One way races (either up or down stream) are less common, and more difficult to conduct. Two timers are required. Their watches must be synchronized. Communication by radio thru a long stretch of narrow, deep gorges frequently does not work. Usually the timers must get together after the race to figure the net times for each runner. If a party is not already in progress, one usually starts as the winners are declared.
Obviously there is some danger involved but this should not be overrated. Once a week during the summer months (June thru mid September) I ran various rivers for a decade. I bloodied my shins on several occasions, and only once broke a toe. Of about forty riverdancers I know, only two have sprained their ankles. Broken toes are quite rare. Riverdancing is thus vastly less dangerous than snow skiing or skate boarding. However, if a runner is unable to move on his own power, it is sometimes difficult to extricate him. In a formal contest there will be another runner coming by quickly. He can render assistance and alert others. But when you practice alone you risk injury in stretches of river that are rarely visited. Although no runner has yet reported an isolated serious injury . . . the risk is very real. Thus we urge you to practice with a friend of comparable speed. During practice, the faster of two runners can relax for a few moments while his friend catches up. Bring your wife or girlfriend. Lady riverdancers are frequently as fast as the men.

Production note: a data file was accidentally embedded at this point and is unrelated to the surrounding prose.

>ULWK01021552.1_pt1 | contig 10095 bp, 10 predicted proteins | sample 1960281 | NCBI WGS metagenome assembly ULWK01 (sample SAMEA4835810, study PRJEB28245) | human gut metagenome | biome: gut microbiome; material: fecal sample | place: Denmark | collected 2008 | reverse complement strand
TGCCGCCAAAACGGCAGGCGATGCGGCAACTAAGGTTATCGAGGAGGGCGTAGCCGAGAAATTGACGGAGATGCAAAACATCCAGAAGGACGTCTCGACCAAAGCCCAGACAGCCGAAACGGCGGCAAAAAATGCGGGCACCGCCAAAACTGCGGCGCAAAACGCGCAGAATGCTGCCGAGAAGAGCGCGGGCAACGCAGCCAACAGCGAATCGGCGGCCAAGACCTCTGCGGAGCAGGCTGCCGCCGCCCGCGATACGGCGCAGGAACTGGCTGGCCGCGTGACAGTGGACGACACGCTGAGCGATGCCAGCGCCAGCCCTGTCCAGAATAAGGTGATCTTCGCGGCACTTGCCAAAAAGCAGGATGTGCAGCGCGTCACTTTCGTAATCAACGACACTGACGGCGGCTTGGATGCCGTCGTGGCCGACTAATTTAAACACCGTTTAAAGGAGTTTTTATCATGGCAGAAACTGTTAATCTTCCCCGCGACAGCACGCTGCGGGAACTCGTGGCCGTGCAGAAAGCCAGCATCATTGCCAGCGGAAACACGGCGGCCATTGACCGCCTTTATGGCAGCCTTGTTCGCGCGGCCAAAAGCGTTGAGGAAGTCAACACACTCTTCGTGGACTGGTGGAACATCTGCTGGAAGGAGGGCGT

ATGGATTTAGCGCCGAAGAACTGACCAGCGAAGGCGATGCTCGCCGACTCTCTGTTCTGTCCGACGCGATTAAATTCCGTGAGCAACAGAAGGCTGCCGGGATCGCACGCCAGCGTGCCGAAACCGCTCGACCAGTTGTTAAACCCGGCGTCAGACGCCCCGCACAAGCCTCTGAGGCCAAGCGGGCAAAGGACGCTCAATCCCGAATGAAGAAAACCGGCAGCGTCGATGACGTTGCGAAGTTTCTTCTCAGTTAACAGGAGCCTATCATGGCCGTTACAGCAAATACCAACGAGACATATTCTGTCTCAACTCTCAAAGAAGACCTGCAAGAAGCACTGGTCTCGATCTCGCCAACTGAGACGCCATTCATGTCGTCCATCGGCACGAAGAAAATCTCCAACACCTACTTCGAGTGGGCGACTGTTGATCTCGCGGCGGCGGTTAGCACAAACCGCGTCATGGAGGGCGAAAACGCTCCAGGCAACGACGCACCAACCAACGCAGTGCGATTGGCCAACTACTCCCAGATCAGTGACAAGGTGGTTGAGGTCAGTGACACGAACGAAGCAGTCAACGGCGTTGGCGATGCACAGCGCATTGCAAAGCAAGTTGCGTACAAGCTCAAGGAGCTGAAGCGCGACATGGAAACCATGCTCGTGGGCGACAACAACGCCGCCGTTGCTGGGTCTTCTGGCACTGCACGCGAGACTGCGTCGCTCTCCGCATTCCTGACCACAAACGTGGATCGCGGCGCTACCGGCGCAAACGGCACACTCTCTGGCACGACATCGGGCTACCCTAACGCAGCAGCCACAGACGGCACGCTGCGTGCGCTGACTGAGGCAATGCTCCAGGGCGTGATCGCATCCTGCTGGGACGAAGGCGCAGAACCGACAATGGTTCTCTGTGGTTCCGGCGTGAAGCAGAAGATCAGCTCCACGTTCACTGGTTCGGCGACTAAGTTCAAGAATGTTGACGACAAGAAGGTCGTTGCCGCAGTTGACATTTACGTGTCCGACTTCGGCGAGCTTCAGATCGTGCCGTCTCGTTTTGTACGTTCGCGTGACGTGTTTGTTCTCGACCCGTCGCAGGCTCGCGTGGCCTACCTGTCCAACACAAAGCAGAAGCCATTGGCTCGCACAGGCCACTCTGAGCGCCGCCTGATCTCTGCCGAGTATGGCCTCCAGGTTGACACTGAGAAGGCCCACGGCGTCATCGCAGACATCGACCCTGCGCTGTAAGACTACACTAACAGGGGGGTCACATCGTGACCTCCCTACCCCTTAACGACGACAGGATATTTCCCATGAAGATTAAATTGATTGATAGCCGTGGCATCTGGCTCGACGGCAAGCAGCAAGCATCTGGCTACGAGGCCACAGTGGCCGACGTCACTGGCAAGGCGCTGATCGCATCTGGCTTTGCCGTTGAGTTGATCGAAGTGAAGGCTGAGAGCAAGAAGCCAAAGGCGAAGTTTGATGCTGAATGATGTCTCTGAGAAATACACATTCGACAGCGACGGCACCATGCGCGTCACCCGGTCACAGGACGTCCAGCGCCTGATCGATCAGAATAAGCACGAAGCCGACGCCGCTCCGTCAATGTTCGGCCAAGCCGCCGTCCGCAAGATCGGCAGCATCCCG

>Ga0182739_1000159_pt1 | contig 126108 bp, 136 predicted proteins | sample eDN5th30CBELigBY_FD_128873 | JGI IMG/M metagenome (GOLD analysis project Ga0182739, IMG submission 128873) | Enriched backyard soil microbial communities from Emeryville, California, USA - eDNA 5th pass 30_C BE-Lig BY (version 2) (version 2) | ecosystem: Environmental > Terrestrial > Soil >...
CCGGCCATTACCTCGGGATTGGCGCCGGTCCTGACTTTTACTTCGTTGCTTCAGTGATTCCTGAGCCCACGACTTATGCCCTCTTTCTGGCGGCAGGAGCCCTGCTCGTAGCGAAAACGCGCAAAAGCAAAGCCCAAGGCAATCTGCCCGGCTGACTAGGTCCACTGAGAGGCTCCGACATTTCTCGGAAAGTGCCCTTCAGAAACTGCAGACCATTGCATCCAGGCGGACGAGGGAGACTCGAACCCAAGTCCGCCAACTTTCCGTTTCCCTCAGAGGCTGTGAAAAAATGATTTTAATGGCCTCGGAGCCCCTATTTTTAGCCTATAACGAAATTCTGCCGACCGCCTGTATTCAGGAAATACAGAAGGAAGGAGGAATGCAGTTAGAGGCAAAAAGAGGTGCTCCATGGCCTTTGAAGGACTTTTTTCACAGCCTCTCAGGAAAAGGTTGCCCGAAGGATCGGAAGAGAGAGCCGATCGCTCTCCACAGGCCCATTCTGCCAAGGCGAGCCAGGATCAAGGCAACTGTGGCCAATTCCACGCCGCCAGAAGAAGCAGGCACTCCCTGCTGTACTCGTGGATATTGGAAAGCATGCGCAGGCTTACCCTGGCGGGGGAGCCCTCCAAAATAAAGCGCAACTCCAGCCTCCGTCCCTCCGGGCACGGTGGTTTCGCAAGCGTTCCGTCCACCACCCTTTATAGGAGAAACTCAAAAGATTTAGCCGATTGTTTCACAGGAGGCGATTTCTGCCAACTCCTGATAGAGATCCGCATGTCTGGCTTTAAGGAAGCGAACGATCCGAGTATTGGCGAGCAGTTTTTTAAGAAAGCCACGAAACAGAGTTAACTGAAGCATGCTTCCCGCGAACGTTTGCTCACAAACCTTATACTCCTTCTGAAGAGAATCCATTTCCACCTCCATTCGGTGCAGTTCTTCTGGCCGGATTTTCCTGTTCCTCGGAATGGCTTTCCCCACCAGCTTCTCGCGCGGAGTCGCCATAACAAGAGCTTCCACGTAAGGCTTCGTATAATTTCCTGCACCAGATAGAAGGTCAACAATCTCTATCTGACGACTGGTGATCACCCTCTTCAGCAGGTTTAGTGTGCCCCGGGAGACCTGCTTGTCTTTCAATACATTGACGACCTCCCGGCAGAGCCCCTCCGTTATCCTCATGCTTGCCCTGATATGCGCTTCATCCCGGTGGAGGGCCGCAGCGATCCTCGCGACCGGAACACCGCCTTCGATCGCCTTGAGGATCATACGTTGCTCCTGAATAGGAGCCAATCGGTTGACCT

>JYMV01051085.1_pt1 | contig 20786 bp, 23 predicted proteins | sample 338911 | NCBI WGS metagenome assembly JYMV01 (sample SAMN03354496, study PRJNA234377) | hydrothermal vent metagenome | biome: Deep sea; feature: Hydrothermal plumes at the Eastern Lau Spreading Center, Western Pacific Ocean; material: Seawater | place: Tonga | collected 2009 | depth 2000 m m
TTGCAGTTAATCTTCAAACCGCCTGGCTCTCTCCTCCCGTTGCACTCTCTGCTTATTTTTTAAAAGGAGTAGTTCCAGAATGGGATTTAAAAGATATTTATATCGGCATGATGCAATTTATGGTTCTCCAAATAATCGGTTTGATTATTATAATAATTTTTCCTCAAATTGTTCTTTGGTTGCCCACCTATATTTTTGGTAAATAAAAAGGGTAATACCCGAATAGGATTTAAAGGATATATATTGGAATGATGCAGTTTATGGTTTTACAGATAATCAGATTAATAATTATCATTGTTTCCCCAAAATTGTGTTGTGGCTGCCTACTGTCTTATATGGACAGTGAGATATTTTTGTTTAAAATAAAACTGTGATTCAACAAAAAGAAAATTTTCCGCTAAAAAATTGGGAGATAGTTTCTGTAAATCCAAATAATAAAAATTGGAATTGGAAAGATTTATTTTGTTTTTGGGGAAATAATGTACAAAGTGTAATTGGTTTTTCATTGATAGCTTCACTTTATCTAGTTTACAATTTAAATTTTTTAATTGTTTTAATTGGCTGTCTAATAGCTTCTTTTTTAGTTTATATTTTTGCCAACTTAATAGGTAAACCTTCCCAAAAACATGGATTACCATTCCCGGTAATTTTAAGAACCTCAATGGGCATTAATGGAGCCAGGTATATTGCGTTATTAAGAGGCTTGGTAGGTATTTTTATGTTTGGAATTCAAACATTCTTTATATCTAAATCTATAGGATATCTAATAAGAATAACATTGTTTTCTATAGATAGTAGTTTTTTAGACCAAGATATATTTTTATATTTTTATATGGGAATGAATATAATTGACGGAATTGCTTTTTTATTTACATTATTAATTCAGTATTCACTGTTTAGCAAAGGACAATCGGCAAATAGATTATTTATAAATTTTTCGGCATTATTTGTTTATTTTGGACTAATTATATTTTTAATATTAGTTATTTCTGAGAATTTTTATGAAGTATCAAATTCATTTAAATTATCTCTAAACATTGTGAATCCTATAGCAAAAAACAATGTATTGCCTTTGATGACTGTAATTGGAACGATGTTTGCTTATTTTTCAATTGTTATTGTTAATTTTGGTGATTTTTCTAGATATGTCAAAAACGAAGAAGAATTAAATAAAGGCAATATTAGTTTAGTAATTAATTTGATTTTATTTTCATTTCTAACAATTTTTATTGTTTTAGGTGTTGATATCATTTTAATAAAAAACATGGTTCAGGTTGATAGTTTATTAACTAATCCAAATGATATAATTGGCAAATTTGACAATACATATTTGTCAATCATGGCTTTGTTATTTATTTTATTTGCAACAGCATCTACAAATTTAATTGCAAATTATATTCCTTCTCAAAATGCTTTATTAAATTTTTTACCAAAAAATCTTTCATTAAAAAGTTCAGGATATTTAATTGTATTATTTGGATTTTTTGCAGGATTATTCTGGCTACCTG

You will quickly find that the best way to improve your time is to stay out of the water as much as possible. Swimming at a sprint I can only make about one meter/yard per second. But a jog across the rocks at about ten minutes per mile gives me almost three meters per second. Unfortunately, staying out of the water means that I must more frequently deal with bushes and undergrowth. At lower elevations this entails more exposure to poison oak. Runners like me who are very sensitive to poison oak thus tend to choose the water when the bush gets thick. My dermatologist prescribed Diprolene ointment. Small amounts rubbed on to poison oak swellings a day or two after exposure cured the infections. A toothpaste sized tube lasts me two summers. Then, in 2005 I discovered �Alavert�. This over the counter medication, if taken at least an hour prior to exposure, keeps me from being infected in the first place!